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Why do the leaves of the trees change color in autumn?

As we know, in autumn the leaves of the trees turn red and yellow and later fall off.  But do we know why this is happening? 

Basically, plants only grow when there is sunlight, which appears as white light, but is made up of rainbow colors. In summer, the leaves of most plants are green due to the high levels of sunlight. They have the dye chlorophyll, which reflects the green part of the sunlight, which is why the leaves appear green. The other parts of the sunlight are absorbed, ie "swallowed" by the plant and used to convert light into starch (photosynthesis). In addition to chlorophyll, there are other color pigments, namely carotenes (orange), anthocyanins (red), or xanthophylls (yellow). In summer, however, these are usually completely covered by the green chlorophyll.

Forest road with yellow and orange trees

In autumn the solar radiation is weaker, the days become shorter, and the temperatures are lower. As a result, the rate of photosynthesis also reduces. The yellow, red, and orange components of the light are not consumed, and less chlorophyll is needed and thus less is produced. As a result, less green light is reflected, instead, the red, yellow, and orange light components are now also reflected.

Since the plants now carry out less photosynthesis, they pull the nutrients out of the leaves in order to store them in the trunk, branches, and roots as reserve materials. After the leaves have served as places of energy production over the summer and all nutrients have been removed, only some of the yellow-red coloring matter remains.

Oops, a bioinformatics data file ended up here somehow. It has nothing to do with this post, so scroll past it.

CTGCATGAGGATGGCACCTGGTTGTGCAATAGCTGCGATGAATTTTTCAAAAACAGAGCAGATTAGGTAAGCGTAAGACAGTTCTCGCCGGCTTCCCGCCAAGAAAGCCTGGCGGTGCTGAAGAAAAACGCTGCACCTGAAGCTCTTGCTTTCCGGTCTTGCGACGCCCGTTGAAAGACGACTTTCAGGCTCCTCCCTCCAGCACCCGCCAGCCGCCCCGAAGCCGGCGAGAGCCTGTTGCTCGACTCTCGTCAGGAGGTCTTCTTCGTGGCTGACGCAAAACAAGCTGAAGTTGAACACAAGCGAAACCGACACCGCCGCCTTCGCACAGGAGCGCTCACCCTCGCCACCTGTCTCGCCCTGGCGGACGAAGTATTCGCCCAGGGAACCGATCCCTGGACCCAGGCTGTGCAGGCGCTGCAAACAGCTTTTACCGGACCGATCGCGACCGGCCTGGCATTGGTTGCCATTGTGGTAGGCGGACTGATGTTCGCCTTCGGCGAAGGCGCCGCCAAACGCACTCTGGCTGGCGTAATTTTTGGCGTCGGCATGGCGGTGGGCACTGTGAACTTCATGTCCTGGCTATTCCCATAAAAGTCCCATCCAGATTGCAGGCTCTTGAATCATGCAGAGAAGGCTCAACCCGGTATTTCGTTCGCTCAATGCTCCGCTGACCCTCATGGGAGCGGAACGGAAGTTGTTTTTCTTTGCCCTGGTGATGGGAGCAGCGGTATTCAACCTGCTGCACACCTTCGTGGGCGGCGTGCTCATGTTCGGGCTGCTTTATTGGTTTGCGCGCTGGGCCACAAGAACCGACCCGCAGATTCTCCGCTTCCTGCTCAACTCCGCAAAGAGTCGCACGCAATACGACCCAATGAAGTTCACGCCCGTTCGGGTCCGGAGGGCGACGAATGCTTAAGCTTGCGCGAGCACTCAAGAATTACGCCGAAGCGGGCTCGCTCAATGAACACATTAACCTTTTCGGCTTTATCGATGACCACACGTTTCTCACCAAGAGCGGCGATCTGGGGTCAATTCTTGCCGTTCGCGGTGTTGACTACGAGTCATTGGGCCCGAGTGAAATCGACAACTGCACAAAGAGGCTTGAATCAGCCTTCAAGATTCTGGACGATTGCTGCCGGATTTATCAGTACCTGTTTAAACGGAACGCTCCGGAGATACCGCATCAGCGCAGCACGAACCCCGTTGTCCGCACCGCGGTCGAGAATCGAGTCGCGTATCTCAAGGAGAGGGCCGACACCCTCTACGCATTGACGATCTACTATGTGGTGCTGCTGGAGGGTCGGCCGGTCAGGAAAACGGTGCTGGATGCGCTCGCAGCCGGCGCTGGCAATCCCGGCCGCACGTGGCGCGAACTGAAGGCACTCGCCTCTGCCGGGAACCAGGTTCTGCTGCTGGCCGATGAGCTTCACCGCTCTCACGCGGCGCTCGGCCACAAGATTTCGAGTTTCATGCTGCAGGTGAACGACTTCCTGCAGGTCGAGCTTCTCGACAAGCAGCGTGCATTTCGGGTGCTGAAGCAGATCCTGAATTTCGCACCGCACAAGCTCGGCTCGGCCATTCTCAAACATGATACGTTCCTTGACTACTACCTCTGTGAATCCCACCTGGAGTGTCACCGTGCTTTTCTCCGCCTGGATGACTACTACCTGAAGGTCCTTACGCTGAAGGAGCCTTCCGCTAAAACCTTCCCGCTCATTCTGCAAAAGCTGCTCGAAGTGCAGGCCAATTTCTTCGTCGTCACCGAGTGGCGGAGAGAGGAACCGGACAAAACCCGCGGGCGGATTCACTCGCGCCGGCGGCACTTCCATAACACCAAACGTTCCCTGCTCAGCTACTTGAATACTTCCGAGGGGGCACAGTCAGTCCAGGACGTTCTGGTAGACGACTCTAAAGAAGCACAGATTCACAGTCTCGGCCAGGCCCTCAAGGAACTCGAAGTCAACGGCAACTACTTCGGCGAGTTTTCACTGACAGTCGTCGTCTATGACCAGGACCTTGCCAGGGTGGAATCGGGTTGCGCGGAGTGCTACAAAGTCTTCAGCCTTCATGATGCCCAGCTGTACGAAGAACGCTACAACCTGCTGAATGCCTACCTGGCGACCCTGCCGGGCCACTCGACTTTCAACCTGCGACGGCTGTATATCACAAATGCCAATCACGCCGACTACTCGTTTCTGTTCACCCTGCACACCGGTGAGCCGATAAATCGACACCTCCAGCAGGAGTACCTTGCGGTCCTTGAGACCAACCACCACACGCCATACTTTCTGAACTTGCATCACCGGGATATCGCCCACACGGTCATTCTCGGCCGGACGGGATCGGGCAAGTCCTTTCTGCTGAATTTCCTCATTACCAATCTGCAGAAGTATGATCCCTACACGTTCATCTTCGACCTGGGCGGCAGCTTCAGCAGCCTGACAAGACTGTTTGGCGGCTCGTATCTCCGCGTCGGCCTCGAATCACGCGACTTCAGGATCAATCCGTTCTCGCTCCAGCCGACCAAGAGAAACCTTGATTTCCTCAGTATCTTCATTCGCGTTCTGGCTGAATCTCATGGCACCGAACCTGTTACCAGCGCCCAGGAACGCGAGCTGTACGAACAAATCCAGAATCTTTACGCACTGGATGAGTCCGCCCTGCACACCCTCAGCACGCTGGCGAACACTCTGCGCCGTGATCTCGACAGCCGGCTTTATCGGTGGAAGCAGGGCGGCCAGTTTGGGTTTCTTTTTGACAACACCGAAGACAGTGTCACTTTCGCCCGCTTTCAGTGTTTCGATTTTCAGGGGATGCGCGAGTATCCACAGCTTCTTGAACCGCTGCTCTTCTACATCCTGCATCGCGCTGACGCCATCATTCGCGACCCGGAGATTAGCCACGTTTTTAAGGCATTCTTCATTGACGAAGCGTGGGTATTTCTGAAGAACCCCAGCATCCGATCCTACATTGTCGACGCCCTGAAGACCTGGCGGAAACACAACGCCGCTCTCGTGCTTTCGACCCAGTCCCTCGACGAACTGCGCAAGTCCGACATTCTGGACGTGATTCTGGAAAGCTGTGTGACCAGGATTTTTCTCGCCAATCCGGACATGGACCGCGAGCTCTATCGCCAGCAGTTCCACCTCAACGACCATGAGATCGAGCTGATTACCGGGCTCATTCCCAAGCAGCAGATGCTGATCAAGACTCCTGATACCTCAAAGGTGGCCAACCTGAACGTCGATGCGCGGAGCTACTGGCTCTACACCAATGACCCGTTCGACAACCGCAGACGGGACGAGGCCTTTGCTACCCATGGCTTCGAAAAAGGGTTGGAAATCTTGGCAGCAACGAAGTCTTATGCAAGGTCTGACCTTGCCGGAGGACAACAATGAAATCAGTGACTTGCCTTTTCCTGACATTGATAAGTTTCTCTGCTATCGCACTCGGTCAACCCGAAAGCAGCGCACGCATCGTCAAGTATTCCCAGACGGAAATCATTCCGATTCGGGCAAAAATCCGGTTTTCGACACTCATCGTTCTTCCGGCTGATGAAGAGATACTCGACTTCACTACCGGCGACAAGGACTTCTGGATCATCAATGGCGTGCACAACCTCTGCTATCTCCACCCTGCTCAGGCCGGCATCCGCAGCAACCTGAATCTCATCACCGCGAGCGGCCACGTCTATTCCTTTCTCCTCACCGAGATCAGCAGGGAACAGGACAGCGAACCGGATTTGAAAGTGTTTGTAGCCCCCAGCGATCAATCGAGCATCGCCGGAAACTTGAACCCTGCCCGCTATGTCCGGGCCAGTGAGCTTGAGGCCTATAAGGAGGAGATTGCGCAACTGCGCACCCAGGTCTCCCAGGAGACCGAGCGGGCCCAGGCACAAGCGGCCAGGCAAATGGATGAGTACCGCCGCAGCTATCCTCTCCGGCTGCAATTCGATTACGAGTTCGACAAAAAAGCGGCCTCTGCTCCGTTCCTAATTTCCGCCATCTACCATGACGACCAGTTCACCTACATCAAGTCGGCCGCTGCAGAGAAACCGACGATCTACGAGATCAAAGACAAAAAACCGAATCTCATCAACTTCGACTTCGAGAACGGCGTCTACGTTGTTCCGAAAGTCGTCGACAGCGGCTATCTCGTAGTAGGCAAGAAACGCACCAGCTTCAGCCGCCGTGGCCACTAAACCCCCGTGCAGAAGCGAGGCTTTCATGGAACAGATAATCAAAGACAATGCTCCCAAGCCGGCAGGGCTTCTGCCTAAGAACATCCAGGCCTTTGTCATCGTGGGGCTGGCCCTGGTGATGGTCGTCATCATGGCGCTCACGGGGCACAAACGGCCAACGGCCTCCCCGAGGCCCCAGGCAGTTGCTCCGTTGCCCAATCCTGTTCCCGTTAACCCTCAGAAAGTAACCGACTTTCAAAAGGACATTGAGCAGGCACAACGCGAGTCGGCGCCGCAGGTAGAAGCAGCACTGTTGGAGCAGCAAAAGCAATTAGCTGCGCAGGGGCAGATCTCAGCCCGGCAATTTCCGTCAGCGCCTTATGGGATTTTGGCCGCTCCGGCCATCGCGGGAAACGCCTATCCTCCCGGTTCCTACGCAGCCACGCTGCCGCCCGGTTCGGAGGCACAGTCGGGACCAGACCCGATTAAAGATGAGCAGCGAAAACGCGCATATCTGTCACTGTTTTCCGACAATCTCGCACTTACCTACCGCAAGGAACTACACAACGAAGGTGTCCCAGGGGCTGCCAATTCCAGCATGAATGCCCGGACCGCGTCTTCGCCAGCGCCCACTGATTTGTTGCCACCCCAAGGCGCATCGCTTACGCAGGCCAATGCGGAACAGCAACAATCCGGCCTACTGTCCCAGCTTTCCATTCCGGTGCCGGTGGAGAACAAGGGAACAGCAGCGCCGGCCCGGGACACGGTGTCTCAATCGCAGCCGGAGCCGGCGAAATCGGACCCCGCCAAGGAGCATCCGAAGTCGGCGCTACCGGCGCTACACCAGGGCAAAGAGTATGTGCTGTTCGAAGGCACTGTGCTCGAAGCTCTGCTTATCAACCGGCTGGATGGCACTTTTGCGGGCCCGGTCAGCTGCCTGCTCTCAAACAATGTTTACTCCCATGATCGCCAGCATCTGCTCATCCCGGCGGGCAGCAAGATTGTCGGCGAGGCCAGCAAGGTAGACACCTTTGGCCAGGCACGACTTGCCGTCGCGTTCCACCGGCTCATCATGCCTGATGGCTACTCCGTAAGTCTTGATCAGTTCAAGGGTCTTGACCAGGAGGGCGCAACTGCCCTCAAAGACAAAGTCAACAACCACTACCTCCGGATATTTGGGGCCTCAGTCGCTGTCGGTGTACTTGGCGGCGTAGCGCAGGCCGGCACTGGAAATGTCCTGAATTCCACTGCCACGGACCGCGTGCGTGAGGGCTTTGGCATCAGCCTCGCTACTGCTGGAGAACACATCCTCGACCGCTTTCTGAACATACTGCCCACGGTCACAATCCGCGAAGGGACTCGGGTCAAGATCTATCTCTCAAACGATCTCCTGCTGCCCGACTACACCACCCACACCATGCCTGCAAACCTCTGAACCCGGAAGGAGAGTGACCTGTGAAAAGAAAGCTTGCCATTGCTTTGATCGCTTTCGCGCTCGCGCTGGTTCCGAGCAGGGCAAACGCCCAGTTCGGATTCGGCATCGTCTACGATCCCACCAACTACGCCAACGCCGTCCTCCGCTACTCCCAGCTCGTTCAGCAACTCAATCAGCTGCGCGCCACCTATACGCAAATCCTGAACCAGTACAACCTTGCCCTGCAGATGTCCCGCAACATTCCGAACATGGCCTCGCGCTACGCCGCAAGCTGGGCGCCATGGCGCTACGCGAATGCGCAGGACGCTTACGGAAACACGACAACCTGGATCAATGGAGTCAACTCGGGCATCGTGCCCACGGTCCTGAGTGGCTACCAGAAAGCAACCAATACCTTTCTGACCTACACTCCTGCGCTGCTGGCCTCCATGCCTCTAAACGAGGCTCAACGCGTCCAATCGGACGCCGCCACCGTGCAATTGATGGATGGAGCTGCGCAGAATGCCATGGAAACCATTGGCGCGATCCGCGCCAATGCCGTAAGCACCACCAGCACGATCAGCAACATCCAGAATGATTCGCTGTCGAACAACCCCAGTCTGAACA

In this way, the tree prepares itself for winter rest, since the leaves fall off as protection against evaporation.

Forest with yellow leaves

Why Leaves Fall from Trees in Autumn?

Deciduous plants lose their leaves to protect themselves. There are many factors that make it difficult for plants to retain their foliage and photosynthesize in winter. One reason is the ground frost: Because of it, no water can be absorbed from the earth into the roots. If a tree were to keep its leaves in winter, they would allow a lot of water to evaporate. However, no new water could be absorbed by the plant from the frozen ground. 

In addition, pausing life processes in winter is a good way to save energy. The effectiveness of photosynthesis is greatly reduced in the cold - so the tree could hardly gain the energy for all the complex measures for frost protection. 

A bare tree also has the advantage that it can withstand a possible snow load better. Hardly any snow remains on the thin branches and twigs, which makes them less likely to break off.

What is the purpose of leaf shedding?

The mechanism behind the leaf shedding is relatively simple and effective at the same time. A thin layer of cork forms at each leaf base. This serves as protection because it closes the ducts. This layer also protects against frost and pathogens. If the layer is completely formed, the leaf loses its connection to the branch and falls down with the slightest gust of wind. 

Forest with evergreen trees

How are evergreen trees able to keep their leaves?

Evergreen plants have leaves that are better protected against frost. Building such a stable foliage is time-consuming, which is why it is not worth shedding. The design of the leaves results in a lower photosynthesis output, but the plant can also use its leaves in winter if the conditions allow it for a short time.


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